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United States v. Jackson

United States Court of Appeals for the Second Circuit
560 F.2d 112 (1977)



Vanessa Hodges recruited Martin Allen (defendant) to rob a bank. Allen agreed and on June 11, 1976, he and Robert Jackson (defendant) arrived in a car with shotguns, ammunition, masks, and other items. The three then picked up William Scott (defendant) and drove to the bank. Allen walked into the bank to check for surveillance cameras. Jackson installed a fake cardboard license plate on the car. Scott then entered the bank, but returned to the car and informed the others that there were too many customers inside. They decided to commit the robbery at a later date. Before the date came, Hodges was arrested for an unrelated offense and decided to cooperate with police. She told FBI agents that the group had planned the robbery for June 21, 1976. On that date, the three men drove to the bank in the same car. The cardboard license plate was affixed to the car while the group drove around the bank and then stopped a few blocks away. After waiting for a period, they began driving toward the bank when FBI agents surrounded the vehicle and arrested Jackson, Scott, and Allen (collectively “defendants”). In the back seat of the car were the same guns, ammunition, and masks. The defendants were charged with conspiring to commit armed robbery and two counts of attempted armed robbery of the bank. The trial court found the defendants guilty on all charges and they appealed, arguing that the court erred in finding that their conduct crossed the line which separates “mere preparation” from “attempt.”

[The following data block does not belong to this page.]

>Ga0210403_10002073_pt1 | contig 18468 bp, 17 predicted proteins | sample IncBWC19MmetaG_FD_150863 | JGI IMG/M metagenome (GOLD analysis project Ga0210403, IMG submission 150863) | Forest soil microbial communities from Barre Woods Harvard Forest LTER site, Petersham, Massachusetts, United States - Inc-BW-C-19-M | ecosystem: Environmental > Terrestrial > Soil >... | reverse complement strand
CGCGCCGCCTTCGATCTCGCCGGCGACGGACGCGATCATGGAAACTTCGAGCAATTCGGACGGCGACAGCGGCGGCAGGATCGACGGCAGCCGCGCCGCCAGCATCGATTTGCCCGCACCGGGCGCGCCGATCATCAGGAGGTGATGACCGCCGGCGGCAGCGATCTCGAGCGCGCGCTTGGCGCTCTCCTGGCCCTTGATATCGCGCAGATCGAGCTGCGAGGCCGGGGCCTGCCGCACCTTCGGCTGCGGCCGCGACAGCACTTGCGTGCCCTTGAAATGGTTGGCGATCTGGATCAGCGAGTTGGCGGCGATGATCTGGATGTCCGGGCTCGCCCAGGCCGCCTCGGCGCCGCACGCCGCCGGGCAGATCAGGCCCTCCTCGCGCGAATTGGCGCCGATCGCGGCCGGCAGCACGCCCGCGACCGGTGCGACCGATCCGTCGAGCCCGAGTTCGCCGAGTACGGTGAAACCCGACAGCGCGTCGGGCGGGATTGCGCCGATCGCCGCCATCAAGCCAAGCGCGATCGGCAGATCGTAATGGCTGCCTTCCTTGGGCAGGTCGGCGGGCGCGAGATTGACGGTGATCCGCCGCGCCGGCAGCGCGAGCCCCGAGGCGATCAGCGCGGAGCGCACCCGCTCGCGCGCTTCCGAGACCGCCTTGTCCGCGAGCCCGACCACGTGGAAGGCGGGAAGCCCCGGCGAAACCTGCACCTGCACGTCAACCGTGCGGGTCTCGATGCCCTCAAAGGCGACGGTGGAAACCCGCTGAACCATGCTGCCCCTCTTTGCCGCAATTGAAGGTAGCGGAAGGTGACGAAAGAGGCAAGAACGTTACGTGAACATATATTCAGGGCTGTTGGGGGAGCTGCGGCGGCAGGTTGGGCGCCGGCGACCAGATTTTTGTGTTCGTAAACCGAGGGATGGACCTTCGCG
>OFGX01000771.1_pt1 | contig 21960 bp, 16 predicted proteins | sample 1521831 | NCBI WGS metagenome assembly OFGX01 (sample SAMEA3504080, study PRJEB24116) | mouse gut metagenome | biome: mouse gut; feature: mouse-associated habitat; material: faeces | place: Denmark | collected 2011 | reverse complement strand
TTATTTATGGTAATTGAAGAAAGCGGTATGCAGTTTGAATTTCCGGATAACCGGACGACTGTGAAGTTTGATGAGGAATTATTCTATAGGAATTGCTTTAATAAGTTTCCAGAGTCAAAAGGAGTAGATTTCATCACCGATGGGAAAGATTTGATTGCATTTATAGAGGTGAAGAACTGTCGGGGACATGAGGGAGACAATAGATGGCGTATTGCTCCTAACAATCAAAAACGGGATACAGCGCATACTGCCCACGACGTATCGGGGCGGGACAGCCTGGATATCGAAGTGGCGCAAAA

Rule of Law


Holding and Reasoning (Bryan, J.)

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